the happy fair, neither, although I peered anxiously into all their
countenances, could I there detect any blush of consciousness; so I was
obliged to content myself with selecting the youngest and prettiest of
the group, and go on weaving my romance to my own satisfaction.

The village stood encircled by an amphitheatre of hills, so precipitous,
and with gorges so steep and narrow, that it seemed almost impossible to
scale them, even on horseback; how, then, could we hope to accomplish
the ascent of the four-wheeled carriage? This was the point now under
discussion between my husband and the Pottowattamies. There was no
alternative but to make the effort, selecting the pass that the
inhabitants pointed out as the most practicable. Petaille went first,
and I followed on my favorite Jerry. It was such a scramble as is not
often taken, - almost perpendicularly, through what seemed the dry bed of
a torrent, now filled with loose stones, and scarcely affording one
secure foothold from the bottom to the summit! I clang fast to the
mane, literally at times clasping Jerry around his neck, and, amid the
encouraging shouts and cheers of those below, we at length arrived
safely, though nearly breathless, on the pinnacle, and sat looking down,
to view the success of the next party.

The horses had been taken from the carriage, the luggage it contained
being placed upon the shoulders of some of the young Indians, to be
_toted_ up the steep. Ropes were now attached to its sides, and a
regular bevy of our red friends, headed by our two Frenchmen, placed to
man them. Two or three more took their places in the rear, to hold the
vehicle and keep it from slipping backwards - then the labor commenced.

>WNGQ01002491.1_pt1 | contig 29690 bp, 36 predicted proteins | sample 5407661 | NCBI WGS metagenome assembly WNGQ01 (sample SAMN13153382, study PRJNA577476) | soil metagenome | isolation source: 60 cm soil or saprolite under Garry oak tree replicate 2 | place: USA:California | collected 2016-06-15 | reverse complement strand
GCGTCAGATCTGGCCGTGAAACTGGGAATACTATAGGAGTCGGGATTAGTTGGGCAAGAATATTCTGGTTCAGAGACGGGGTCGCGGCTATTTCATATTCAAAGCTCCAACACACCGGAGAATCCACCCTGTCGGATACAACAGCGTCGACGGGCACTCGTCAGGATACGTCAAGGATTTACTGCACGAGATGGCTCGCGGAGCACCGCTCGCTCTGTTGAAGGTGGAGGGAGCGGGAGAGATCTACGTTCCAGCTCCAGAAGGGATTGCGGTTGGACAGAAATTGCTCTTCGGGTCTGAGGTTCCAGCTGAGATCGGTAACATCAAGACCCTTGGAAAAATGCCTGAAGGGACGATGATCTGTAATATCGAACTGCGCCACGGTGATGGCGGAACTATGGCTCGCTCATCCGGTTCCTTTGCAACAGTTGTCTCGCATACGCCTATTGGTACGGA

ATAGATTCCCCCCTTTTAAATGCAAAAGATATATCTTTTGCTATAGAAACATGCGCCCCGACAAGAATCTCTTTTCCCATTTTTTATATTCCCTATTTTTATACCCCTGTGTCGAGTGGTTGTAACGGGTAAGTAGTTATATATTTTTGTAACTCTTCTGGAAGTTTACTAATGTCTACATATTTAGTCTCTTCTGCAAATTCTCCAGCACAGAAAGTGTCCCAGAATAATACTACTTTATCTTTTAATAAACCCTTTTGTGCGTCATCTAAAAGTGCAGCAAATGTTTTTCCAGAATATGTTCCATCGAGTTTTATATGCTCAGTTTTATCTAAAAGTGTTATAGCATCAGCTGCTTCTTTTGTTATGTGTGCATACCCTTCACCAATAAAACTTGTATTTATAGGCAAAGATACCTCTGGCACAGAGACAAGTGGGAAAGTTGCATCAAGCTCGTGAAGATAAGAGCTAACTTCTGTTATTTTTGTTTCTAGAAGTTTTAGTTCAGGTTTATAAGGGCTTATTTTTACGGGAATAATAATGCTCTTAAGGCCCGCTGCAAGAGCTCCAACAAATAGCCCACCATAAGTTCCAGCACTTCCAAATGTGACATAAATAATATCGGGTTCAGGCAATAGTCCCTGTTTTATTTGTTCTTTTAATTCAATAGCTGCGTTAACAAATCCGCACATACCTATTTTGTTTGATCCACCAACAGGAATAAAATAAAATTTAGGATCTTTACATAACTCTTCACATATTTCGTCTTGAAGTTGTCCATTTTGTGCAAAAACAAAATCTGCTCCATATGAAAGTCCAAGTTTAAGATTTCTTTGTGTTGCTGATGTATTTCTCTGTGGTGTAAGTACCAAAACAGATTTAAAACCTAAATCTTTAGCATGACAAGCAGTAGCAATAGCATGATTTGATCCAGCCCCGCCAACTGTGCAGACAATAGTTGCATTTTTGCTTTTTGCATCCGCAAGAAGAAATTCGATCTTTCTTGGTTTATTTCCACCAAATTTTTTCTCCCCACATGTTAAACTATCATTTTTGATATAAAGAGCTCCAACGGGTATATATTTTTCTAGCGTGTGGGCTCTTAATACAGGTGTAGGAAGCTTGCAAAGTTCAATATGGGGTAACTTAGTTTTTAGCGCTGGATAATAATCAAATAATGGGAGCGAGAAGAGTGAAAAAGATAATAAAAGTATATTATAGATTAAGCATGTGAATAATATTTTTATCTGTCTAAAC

Such a pulling! such a shouting! such a clapping of hands by the
spectators of both sexes! such a stentorian word of command or
encouragement from the bourgeois! Now and then there would be a slight
halt, a wavering, as if carriage and men were about to tumble backwards
into the plain below; but no - they would recover themselves, and after
incredible efforts they too safely gained the table-land above. In
process of time all were landed there, and, having remunerated our
friends to their satisfaction, the goods and chattels were collected,
the wagon repacked, and we set off for our encampment at Turtle Creek.

The exertions and excitement of our laborious ascent, together with the
increasing heat of the sun, made this afternoon's ride more
uncomfortable than anything we had previously felt. We were truly
rejoiced when the whoop of our guide, and the sight of a few scattered
lodges, gave notice that we had reached our encamping-ground. We chose a
beautiful sequestered spot by the side of a clear, sparkling stream,
and, having dismounted and seen that our horses were made comfortable,
my husband, after giving his directions to his men, led me to a retired
spot where I could lay aside my hat and mask and bathe my flushed face
and aching head in the cool, refreshing waters. Never had I felt
anything so grateful, so delicious. I sat down, and leaned my head
against one of the tall, overshadowing trees, and was almost dreaming,
when summoned to partake of our evening meal.

The Indians had brought us, as a present, some fine brook trout, which
our Frenchmen had prepared in the most tempting fashion, and before the
bright moon rose and we were ready for oar rest, all headache and
fatigue had alike disappeared.

* * * * *

One of the most charming features of this mode of travelling is the